This blend of local and global, intimate and universal, is a perfect stage for the impressive range of experiences that find their reflection throughout the collection. What Sort of Bird discusses endometriosis, first times, abusive relationships and the Me Too movement: whilst each of these can be highly personal, Foley writes in a way that shatters any risk of isolation and instead unifies. 

A poet’s wisdom

Within these accounts of real-life struggles, What Sort of Bird Are You? manages to avoid tones of resignation or defeat throughout. Even in the Old Bird poems, addressing attitudes prior to an emotional revolution, Foley offers a refreshing view that all those events which seem like the end of the world at the time really won’t be of that much consequence. ‘Bad Things’ reassures the reader that no matter how [big] and scary things may seem, when it comes down to it they may not really be all that significant in retrospect: 

one New Year in the shower,

one single chime, one year short

of forty, my mind said not the worst thing

will be most important. Not all bad things

are important at all. 

(‘Bad Things’, p. 19)

 

Happiness and (im)maturity

Maintaining this perspective that bad things really aren’t that bad, Foley flaunts a refreshingly happy attitude as she rejects the all-too-familiar image of the boring, party-pooper adult in ‘This is the Big Life and You Don’t Have to Have It’. The poem criticises the compulsion for control and order, particularly from parents at the expense of children’s fun and parents’ happiness. To be grown up, she says, is:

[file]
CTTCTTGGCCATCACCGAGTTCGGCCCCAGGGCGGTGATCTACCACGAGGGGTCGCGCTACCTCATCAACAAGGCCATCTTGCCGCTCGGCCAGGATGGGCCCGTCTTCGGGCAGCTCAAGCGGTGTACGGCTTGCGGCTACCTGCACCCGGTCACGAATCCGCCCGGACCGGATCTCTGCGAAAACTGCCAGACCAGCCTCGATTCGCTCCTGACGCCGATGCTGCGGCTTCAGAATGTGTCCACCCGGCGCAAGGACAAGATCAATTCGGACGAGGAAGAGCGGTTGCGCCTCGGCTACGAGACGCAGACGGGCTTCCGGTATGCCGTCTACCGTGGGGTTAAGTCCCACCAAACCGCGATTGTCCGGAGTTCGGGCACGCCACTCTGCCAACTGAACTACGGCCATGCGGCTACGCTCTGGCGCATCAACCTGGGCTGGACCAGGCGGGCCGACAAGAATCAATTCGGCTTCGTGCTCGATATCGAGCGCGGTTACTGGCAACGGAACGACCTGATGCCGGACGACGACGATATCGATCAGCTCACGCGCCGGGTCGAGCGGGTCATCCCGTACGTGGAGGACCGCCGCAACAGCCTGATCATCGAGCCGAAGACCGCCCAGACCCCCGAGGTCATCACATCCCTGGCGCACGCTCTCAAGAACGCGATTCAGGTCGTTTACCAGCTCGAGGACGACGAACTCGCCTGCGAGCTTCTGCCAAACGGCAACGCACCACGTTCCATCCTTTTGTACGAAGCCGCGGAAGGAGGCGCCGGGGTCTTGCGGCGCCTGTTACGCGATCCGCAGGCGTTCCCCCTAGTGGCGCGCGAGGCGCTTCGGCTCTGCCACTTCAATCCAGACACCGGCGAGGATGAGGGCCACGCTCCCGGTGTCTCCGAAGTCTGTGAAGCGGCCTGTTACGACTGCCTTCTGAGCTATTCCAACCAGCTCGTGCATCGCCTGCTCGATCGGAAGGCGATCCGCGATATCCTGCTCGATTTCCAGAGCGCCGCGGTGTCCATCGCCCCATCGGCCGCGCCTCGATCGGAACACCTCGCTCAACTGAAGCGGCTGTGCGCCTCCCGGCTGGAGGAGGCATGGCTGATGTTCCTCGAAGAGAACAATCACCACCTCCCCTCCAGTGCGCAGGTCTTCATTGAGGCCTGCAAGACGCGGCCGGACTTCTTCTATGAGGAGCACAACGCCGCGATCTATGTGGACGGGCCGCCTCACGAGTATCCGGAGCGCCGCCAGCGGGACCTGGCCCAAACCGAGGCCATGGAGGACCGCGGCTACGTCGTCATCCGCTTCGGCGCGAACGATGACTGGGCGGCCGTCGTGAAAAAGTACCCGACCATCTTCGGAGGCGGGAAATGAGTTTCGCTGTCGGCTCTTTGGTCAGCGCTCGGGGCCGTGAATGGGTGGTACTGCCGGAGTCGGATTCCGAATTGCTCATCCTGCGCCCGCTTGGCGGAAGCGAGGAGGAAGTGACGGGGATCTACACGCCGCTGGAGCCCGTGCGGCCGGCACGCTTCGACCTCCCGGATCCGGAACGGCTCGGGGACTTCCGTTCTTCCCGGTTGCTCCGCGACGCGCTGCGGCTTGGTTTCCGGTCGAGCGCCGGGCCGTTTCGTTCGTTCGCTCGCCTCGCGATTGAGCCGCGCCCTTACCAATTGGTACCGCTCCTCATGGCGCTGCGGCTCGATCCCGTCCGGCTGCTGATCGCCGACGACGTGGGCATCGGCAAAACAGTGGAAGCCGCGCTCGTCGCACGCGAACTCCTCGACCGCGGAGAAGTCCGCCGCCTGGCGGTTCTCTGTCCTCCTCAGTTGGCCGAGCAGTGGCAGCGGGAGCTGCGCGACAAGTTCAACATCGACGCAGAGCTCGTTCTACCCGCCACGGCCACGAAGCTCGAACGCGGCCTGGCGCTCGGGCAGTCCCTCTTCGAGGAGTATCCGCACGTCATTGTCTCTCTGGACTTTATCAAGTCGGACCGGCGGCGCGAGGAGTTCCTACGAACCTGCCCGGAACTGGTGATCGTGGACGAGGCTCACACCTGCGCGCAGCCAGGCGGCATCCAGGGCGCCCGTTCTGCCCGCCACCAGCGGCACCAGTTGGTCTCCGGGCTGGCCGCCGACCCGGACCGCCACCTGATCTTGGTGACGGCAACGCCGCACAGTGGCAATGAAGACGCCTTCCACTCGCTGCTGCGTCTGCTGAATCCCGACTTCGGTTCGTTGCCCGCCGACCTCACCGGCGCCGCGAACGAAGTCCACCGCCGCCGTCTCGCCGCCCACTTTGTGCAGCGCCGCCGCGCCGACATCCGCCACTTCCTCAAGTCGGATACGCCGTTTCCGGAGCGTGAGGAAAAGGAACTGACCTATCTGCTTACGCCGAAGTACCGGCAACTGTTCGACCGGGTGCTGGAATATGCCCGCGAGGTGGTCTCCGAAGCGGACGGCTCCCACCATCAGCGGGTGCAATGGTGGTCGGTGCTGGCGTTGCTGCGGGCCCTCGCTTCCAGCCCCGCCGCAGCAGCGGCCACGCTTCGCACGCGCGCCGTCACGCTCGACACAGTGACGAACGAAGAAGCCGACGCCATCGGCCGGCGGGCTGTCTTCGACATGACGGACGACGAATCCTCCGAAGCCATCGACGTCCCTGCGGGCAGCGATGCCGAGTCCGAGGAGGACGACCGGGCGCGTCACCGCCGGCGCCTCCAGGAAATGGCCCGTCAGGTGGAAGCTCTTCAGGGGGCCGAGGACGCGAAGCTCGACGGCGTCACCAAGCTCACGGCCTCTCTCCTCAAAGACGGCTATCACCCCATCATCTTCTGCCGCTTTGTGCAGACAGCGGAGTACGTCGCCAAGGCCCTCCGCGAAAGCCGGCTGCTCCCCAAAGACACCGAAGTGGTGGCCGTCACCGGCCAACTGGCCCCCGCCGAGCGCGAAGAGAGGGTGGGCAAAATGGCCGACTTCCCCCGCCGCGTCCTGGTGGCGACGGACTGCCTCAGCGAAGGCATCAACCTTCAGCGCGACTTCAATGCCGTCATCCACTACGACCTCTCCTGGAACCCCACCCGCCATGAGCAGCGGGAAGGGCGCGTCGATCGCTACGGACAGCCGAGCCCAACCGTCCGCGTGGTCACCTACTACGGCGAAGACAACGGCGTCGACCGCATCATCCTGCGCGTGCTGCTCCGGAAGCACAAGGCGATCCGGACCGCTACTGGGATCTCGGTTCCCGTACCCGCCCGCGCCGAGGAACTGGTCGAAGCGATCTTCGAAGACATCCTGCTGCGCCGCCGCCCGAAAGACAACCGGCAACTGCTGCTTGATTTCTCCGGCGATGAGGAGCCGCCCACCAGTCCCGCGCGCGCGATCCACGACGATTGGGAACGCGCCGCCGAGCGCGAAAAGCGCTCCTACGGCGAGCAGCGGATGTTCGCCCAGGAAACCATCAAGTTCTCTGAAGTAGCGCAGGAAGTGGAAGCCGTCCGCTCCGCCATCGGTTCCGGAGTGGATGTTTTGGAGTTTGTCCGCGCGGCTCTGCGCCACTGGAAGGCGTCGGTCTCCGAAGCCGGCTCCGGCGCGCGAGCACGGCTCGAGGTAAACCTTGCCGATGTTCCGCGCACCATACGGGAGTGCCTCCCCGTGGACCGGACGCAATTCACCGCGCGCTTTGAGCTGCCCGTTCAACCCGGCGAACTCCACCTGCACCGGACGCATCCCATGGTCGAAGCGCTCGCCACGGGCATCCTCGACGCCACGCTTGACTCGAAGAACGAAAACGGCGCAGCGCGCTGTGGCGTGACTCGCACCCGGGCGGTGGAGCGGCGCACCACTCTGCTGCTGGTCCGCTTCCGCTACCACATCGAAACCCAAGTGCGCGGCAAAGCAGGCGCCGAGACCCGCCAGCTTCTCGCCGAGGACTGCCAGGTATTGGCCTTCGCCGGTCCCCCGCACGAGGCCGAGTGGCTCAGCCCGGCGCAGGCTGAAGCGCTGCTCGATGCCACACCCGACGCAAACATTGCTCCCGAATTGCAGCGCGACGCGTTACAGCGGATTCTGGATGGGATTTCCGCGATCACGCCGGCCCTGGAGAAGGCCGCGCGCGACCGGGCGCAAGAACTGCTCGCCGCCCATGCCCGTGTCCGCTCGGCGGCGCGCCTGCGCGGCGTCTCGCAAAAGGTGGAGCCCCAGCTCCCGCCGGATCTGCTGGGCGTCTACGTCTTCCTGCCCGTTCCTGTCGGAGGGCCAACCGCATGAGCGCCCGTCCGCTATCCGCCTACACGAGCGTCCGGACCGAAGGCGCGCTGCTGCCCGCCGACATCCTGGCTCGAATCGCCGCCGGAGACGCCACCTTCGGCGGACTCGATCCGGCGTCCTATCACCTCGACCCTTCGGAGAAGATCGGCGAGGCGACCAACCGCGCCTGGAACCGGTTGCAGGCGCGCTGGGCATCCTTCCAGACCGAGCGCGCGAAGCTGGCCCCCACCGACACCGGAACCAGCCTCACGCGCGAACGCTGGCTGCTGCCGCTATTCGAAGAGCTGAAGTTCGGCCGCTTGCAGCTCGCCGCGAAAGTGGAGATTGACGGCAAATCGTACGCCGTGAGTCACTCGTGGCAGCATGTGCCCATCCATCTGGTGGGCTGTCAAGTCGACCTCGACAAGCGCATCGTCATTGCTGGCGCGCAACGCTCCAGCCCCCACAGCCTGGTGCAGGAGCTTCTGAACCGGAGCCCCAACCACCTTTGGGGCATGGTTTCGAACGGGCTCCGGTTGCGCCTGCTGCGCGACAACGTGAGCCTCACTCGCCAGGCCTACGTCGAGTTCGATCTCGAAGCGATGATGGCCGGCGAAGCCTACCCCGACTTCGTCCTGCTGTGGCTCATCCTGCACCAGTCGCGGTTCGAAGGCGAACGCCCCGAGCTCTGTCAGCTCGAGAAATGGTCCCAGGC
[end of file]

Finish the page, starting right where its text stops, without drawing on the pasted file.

rinsing out the magic

from a tiny pair of eyes, it’s

painting skies with forecast clouds, 

it’s sneering at the dreams, it’s thinking

dirt is on the floor. 

(‘This is the Big Life and You Don’t Have to Have it pp. 52-53).

Bringing the Mean Bird section to a close, ‘This is the Big Life’ foreshadows and opens up the 'balls to it all' attitude of ‘New Bird’, as Foley builds an alternative non-adulthood of rude noises, playing with food and being sorry for causing upset to others. Even if clouds and dirt can be bad, they don’t have to be important.

Privilege

The ‘balls to it all’ attitude peaks in ‘New Bird’ with Foley standing her ground, claiming ownership of herself and speaking out on the Me Too movement. In the midst of this empowering final part, Foley maintains a self-awareness and humbling sense of reality:

and though I woke, my eyes

still are closed. Was I pressed to make up for Rose West?

advised for the best to keep hands up in schools? 

(‘The Privilege’, pp. 70-1)

‘The Privilege’ offers – as the name suggests – a self-conscious privilege-check, while ‘In Case It Comes Back’ gestures to an ongoing anxiety of returning evils even amongst her attitude of rejecting the Big Life and standing her ground. These poems maintain a realistic and relatable tone to the end of the collection, and with What Sort of Bird Are You? Foley has said balls to all the right bits.

Old Birds, Mean Birds and New Birds: what sort of bird is Foley now?

“A Thunderbird, also known as a Thickhead”, she says.

Now, what sort of bird are you?  

Want to find out what sort of bird you are? Discover Tessa Foley's latest collection at Live Canon publishers.

(Live Canon, 2021), ISBN 978-1-909703-51-3


Hannah Coombs (hannah.coombs@myport.ac.uk) is a first-year student of PhD English Literature at the University of Portsmouth, researching child refugee narratives from the Holocaust and present day. She is interested in place and identity, and international literatures.